4. DOJ Settles Immigration-Related Discrimination Claim Against Themesoft Inc.

    By: Bruce Buchanan, Sebelist Buchanan Law

    The Department of Justice, through the Immigrant and Employee Rights Section (IER), has reached a settlement with Themesoft Inc., a Texas-based company that provides consulting and staffing services to technology clients. The settlement resolves the IER’s investigation into whether the company discriminated against a work-authorized immigrant by refusing to allow him to continue in the hiring process, in violation of the Immigration and Nationality Act (INA).

    The investigation, initiated based on a worker’s complaint, revealed Themesoft engaged in citizenship status discrimination against an asylee by refusing to process his application because he was not a lawful permanent resident, U.S. citizen, or H-1B visa holder. Asylees have permanent work authorization, like U.S. citizens, refugees, and lawful permanent residents, so employers are generally prohibited from discriminating against them based on their citizenship status. The investigation also revealed Themesoft requested specific immigration documentation from the worker because of his citizenship or immigration status even though the INA’s anti-discrimination provision prohibits such conduct.

    Under the settlement agreement, Themesoft will pay $12,000 in back pay to the Charging Party and offer him employment; $4,543.25 in civil penalties for the alleged citizenship status discrimination and the unfair documentary practices; post notices informing workers about their rights under the INA’s anti-discrimination provision; train its Human Resources personnel on their legal obligations to not discriminate by viewing a free online IER Employer/HR Representative webinar presentation and reviewing the M-274 Handbook for Employers; review and revise, as necessary, any existing employment policies that relate to nondiscrimination based on traits or characteristics protected by law; for the next three years, provide the most current version of the Form I-9 Lists of Acceptable Documents to individuals in the same manner as it provides them with the Form I-9 to complete; and be subject to departmental monitoring and reporting requirements for three years.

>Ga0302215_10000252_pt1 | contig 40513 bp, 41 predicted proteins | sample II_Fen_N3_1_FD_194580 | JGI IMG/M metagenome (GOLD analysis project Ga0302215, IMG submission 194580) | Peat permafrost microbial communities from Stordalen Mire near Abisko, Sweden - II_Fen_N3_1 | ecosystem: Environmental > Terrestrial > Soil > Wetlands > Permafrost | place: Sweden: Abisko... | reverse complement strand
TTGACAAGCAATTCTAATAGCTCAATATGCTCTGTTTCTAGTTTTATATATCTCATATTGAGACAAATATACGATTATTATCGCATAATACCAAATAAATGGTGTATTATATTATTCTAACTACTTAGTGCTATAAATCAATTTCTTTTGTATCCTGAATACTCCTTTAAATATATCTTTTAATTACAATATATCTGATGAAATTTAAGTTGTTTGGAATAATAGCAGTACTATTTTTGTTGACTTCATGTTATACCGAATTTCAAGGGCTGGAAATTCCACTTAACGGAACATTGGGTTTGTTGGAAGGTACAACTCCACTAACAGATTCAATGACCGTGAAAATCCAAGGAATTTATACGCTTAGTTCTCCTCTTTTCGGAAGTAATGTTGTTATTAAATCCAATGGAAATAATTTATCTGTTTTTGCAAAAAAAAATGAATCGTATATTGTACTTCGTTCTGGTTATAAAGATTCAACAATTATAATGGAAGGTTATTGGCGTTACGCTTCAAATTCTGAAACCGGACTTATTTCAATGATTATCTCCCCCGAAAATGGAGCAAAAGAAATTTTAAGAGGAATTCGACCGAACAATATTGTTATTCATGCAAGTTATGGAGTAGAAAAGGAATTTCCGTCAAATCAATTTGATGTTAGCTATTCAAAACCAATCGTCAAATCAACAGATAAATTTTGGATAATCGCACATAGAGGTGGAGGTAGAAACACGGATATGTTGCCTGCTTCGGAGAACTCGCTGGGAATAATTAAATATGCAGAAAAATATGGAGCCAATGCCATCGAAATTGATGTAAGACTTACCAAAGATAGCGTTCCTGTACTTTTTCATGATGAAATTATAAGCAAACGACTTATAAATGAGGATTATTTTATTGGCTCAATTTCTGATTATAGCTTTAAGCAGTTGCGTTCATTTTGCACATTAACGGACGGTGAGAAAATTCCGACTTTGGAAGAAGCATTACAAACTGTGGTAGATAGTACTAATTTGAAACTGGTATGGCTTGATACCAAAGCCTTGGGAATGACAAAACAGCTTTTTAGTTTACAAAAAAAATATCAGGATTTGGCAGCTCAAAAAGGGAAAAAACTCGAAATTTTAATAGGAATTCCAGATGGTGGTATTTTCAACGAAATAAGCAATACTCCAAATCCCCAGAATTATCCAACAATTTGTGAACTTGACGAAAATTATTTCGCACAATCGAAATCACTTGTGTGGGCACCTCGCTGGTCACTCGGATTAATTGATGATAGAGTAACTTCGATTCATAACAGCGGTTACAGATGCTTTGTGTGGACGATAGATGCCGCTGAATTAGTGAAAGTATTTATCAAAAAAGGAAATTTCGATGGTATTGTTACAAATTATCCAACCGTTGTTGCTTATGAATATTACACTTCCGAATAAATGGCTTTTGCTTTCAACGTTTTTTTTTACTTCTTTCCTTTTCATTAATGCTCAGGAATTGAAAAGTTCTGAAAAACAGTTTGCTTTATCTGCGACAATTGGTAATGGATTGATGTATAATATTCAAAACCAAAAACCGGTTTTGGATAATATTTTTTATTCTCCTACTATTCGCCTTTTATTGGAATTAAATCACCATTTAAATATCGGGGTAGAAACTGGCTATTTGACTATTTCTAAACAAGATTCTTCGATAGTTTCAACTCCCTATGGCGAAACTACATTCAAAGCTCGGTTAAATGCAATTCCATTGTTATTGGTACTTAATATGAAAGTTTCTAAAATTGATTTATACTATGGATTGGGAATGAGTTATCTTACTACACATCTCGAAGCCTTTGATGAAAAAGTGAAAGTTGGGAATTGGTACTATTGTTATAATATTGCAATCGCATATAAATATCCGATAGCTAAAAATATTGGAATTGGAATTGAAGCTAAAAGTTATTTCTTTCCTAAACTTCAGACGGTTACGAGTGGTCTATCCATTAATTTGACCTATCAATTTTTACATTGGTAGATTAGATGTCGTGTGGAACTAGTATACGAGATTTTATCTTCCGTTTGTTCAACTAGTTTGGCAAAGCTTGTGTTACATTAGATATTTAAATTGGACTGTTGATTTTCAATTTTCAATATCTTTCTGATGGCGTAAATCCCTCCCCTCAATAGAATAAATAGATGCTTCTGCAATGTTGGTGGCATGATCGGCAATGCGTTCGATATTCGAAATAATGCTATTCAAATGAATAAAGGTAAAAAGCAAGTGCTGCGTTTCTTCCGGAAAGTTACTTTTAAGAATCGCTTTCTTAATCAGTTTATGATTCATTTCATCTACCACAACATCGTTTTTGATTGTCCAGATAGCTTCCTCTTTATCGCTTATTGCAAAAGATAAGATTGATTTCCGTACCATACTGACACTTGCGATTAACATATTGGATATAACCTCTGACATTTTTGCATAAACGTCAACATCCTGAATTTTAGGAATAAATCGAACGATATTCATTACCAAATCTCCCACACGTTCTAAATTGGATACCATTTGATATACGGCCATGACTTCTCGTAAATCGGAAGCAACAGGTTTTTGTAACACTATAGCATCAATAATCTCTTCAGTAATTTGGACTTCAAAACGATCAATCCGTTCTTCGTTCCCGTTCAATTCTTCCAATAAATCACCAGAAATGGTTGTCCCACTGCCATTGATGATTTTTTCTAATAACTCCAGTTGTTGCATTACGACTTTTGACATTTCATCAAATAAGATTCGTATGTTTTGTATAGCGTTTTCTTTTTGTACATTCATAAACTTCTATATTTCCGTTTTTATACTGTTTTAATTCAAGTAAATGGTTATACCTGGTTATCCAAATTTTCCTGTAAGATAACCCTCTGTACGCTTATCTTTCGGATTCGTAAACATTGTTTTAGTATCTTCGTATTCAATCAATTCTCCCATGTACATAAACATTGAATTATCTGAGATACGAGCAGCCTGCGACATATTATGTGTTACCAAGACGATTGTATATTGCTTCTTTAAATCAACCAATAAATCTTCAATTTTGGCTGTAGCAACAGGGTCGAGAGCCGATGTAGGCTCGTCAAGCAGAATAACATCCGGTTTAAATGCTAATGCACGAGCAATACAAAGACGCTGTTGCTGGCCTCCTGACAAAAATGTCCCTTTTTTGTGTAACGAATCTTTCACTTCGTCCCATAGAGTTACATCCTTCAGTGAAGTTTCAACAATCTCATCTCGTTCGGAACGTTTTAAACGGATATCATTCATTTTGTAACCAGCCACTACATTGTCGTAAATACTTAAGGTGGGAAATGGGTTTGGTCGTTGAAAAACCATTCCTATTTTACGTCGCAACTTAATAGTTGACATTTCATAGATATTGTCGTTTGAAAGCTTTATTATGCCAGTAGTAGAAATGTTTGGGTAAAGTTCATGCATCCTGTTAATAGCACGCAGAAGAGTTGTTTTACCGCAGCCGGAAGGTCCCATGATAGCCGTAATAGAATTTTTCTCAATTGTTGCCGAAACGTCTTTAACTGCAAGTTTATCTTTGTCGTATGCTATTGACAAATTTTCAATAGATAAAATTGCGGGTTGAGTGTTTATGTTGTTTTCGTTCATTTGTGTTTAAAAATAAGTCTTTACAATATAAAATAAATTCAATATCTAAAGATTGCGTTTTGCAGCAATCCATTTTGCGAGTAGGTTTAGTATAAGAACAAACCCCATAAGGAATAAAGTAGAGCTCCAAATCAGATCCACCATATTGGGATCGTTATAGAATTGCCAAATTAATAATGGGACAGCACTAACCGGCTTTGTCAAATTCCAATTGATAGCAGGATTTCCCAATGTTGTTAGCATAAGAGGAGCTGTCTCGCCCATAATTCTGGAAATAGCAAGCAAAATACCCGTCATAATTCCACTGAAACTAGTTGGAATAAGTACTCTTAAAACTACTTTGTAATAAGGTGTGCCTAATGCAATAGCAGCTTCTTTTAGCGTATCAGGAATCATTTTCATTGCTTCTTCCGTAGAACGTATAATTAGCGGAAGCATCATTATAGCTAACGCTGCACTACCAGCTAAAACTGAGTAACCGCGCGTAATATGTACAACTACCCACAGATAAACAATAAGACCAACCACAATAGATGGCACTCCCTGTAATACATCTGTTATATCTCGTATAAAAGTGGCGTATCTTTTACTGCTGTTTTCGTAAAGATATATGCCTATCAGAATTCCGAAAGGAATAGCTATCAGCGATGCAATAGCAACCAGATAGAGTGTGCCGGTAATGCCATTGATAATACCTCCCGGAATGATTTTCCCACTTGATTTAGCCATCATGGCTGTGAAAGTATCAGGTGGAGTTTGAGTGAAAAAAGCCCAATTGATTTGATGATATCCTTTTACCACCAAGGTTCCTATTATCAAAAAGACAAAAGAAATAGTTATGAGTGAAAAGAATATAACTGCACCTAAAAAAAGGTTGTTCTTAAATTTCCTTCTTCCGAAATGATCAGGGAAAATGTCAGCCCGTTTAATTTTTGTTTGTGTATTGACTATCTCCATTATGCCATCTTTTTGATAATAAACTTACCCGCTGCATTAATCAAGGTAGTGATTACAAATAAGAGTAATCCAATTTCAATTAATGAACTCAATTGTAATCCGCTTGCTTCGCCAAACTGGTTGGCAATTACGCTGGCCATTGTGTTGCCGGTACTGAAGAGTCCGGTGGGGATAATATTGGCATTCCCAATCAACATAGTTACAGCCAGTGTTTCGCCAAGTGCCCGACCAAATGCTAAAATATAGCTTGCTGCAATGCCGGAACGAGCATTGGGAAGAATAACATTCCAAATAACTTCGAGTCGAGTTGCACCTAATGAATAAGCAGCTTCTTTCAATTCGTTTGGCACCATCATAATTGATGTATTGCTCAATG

5. DOJ Settles National Origin Discrimination Claim Against New York Restaurant

    By: Bruce Buchanan, Sebelist Buchanan Law

    The Division’s Immigrant and Employee Rights Section (IER), within the Department of Justice has reached a settlement with Food Love 125 Inc., d/b/a Ichiba Ramen, a New York City restaurant, to resolve an investigation into whether the restaurant violated the Immigration and Nationality Act’s (INA) anti-discrimination provision.

    The investigation was initiated by a worker, who filed a complaint with IER, alleging Ichiba Ramen’s former chef discriminated against a job applicant when it refused to hire him as a server because he was not Korean or Japanese. The investigation also revealed that prior chefs had not placed such limitations on the restaurant’s hiring of servers. The INA’s anti-discrimination provision prohibits employers with four to 14 employees from discriminating against individuals because of their national origin.

    Under the settlement agreement, Ichiba Ramen will pay a civil penalty of $2000, undergo training on the INA’s anti-discrimination provision, and post notices informing workers about their rights under the INA. The restaurant previously paid $1,760 in back pay to the affected applicant.

    This national origin settlement with the IER is fairly rare as the IER only has jurisdiction on national origin claims involving employers with four to 14 employees. Most national origin claims are filed with the EEOC, who has jurisdiction on national origin claims involving employers with 15 or more employees.

    For answers to many other questions related to the IER, national origin discrimination, and immigration compliance, I invite you to read The I-9 and E-Verify Handbook, a book that I co-authored with Greg Siskind, and is available at http://www.amazon.com/dp/0997083379.